If any want to become my followers, let them deny themselves and take up their cross daily and follow me.

Today as we enter into Holy Week, remembering the events of the last week of Jesus’ life, we know where they are leading: to Good Friday, and only then, to Easter.

Even as he rides triumphantly into Jerusalem to the cheers and songs of the crowds, Jesus prepares to take up his cross.  Are we ready to do the same—every day?

Are you living a cruciform life?

Are you prepared to find your life by losing it?

For those of us who want to follow Jesus, there’s simply no other way.

[1] Thomas a Kempis, The Imitation of Christ, p. 51


The Ten Commandments of Jesus: 9. Let Your Light Shine

Scripture: Matthew 5:13-16

When I began this series on the Ten Commandments of Jesus, I told you my method was simple.  I combed through the Gospels writing down everything Jesus just straight up, directly told us to do.  No ambiguous parables, no advice given to specific people in specific contexts, nothing too metaphorical.  I was going for the simplest possible rule of life for someone who wants to be a follower of Jesus.

I’m reminding you of that because I acknowledge that today’s commandment, Let Your Light Shine, breaks my own rule.  It’s metaphorical.  For that matter, so is next week’s, Take Up Your Cross.  We read those and we have to think about them some.  Their meaning is perhaps not immediately obvious, and maybe isn’t even supposed to be.

So this is a commandment that almost didn’t make the cut.

It starts off as not even a commandment at all.  “You are the salt of the earth,” Jesus says.  We are in the beginning of the Sermon on the Mount, right after the Beatitudes, and so it’s possible the “you” in this statement is all the people he has just proclaimed blessed: the poor in spirit, the mourning, the meek, the merciful, the peacemakers.  Salt, he says, is no good if it loses its saltiness.  Or as one writer put it, “For salt, being salty is not optional.”[1]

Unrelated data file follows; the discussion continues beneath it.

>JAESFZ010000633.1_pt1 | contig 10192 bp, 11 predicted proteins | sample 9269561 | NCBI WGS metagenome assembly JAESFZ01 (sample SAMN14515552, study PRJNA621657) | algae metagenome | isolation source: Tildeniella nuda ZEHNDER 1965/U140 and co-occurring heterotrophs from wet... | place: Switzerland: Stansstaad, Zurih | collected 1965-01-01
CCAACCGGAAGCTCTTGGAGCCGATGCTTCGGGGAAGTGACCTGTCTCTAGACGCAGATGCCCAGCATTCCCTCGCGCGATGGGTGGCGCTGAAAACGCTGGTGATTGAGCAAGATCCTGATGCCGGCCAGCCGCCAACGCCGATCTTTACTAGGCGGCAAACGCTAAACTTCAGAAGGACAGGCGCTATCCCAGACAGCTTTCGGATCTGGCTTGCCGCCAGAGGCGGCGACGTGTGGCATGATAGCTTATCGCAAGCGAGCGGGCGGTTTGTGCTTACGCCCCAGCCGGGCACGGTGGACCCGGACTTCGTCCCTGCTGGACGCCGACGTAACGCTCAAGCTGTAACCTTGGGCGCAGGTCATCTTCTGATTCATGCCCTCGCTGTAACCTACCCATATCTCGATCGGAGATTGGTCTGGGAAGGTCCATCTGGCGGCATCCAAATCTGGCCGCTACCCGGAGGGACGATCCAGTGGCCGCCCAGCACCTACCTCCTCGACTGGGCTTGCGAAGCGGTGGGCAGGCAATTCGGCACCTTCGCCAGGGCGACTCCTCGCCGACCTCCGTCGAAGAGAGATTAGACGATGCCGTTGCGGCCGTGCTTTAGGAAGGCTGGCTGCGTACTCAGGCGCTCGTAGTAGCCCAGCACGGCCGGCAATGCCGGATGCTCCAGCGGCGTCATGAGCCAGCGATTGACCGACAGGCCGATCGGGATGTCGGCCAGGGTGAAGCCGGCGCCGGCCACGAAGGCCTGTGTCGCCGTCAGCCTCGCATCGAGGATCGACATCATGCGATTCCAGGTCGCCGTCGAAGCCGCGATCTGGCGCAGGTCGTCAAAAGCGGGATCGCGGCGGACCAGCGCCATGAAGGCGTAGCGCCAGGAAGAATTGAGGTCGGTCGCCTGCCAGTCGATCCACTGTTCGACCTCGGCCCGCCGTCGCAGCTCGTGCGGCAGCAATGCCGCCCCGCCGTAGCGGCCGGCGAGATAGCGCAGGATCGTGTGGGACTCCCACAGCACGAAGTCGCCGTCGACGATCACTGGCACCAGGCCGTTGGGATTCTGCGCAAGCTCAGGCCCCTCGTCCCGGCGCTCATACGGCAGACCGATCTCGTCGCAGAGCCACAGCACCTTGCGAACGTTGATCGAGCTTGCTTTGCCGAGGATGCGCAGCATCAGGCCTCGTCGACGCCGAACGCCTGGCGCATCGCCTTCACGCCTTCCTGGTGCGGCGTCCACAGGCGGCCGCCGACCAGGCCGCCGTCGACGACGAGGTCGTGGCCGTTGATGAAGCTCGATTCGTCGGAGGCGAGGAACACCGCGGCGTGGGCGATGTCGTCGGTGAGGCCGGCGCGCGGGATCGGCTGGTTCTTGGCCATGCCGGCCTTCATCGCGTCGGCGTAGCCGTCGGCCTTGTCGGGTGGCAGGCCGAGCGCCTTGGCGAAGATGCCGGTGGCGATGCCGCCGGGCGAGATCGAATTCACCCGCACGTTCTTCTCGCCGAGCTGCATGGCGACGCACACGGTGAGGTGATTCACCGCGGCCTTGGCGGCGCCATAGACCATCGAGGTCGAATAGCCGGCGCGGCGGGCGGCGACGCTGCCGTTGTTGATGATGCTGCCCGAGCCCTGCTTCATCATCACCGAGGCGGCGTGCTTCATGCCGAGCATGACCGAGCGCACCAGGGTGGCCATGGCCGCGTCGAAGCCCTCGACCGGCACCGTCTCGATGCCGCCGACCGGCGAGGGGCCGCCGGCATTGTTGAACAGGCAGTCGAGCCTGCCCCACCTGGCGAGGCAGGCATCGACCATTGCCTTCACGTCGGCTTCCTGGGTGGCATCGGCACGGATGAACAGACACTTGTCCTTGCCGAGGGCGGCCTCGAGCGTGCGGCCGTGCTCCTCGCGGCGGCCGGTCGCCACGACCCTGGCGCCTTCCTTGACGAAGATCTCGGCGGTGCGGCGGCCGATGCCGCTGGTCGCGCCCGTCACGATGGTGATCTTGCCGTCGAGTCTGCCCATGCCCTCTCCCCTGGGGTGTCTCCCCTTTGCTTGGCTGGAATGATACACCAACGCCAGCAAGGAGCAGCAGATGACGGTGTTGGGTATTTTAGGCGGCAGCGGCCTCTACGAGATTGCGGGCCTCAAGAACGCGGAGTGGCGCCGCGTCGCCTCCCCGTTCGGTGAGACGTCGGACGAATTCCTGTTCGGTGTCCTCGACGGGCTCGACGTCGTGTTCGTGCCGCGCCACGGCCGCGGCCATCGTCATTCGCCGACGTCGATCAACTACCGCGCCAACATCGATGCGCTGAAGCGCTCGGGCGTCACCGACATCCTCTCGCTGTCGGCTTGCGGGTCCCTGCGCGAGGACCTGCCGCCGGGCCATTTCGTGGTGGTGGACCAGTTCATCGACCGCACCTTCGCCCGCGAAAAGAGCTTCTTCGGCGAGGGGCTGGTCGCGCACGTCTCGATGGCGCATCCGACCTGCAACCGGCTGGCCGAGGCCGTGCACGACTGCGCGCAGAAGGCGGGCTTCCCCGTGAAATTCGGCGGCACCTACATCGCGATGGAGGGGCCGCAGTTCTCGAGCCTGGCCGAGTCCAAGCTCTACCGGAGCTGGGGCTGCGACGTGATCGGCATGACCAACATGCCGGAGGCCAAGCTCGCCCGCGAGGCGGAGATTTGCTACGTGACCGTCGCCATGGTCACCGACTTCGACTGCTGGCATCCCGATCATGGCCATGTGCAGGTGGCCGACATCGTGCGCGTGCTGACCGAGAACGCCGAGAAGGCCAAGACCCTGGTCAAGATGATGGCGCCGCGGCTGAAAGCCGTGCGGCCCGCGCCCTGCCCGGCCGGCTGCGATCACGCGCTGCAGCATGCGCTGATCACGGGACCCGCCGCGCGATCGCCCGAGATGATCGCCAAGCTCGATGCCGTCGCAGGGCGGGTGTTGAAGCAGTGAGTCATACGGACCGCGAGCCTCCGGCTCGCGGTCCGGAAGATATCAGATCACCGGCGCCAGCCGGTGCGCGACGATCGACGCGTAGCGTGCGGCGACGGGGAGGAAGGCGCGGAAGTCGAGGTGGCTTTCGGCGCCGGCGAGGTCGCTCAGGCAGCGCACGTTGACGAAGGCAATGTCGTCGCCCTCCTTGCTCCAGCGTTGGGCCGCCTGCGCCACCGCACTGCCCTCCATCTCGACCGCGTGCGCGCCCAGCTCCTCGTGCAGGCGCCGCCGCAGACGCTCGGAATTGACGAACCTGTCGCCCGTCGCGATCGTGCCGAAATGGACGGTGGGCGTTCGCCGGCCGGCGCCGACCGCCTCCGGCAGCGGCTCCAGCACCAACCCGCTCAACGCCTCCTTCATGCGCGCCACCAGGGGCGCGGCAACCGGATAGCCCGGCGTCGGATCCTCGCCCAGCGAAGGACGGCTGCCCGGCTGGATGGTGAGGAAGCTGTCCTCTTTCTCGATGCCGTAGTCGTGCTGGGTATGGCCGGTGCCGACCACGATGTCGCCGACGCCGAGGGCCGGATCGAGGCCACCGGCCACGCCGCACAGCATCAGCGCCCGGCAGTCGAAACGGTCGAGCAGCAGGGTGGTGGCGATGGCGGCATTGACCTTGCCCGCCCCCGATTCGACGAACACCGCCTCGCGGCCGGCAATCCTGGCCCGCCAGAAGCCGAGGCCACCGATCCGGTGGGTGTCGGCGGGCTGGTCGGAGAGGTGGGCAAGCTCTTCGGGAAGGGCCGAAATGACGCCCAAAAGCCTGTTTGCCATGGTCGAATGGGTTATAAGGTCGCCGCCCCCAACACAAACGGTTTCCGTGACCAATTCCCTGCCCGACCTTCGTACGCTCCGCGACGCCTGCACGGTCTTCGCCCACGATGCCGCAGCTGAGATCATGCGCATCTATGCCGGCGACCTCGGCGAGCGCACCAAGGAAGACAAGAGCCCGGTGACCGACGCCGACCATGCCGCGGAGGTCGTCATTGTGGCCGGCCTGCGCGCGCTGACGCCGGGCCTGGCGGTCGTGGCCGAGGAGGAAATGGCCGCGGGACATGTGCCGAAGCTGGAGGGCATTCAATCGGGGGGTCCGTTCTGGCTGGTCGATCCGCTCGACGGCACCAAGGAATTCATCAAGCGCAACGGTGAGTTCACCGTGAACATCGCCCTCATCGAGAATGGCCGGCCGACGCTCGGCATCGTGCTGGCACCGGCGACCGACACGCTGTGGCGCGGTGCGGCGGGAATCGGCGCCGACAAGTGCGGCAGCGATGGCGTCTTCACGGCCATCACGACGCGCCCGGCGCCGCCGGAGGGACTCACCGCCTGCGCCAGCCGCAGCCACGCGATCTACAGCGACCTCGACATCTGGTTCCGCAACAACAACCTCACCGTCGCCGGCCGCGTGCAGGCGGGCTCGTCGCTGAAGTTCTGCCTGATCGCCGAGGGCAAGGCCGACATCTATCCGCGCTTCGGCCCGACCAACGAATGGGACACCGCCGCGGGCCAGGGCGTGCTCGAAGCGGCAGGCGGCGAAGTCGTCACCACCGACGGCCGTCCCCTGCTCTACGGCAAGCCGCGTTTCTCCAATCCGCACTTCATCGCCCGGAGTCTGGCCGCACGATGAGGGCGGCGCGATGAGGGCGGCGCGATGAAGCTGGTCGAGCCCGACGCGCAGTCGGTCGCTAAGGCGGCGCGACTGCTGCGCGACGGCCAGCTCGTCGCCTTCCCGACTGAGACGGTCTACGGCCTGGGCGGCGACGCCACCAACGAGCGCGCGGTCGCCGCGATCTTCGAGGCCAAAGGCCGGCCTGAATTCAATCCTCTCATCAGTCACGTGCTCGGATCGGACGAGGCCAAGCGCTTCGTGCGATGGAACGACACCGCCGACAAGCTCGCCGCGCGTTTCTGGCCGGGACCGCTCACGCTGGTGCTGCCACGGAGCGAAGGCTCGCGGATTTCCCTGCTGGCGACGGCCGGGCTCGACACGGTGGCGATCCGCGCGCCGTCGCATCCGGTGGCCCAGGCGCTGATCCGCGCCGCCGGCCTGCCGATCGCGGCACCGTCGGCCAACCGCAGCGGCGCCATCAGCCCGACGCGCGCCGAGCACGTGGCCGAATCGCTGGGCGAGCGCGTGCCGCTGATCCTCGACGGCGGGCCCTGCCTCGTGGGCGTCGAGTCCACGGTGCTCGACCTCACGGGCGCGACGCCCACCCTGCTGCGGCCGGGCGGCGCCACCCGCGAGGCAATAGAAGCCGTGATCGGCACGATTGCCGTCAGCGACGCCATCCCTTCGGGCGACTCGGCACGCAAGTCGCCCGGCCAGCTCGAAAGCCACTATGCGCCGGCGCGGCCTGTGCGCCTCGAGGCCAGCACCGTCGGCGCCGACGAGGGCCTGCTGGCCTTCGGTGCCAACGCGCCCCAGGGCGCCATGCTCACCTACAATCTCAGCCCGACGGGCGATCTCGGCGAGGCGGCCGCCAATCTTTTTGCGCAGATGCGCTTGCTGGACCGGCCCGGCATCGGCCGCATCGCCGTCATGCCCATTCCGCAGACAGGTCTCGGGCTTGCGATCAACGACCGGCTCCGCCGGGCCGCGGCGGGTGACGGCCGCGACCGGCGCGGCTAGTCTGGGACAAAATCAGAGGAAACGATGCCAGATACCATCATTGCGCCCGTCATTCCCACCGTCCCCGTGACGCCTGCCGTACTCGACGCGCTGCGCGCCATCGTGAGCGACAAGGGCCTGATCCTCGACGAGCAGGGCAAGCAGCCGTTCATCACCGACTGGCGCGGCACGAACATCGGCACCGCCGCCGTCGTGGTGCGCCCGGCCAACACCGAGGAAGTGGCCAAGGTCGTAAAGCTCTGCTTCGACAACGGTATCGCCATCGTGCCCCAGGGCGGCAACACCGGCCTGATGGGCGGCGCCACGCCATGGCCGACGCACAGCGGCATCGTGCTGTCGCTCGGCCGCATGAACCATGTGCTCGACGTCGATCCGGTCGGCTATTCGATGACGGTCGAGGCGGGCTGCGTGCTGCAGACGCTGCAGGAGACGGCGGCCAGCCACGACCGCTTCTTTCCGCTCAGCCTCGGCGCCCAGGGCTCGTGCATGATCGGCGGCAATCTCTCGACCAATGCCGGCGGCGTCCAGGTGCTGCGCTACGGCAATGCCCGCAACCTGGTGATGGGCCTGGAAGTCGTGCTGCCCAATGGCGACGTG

“You are the light of the world,” he says.  And light is meant to shine.  For light, also, shining is not optional.  But, light can be hidden, just like salt can be mixed and diluted.  It just doesn’t make any sense.  After all, you don’t light a lamp and then cover it with something so no one can see the light.

You are the salt of the earth and the light of the world, he says.  That’s not a commandment, it’s just who you are as people of God.  But then he follows it up with this: “In the same way, let your light shine before others, that they may see your good works and give glory to your Father in heaven.”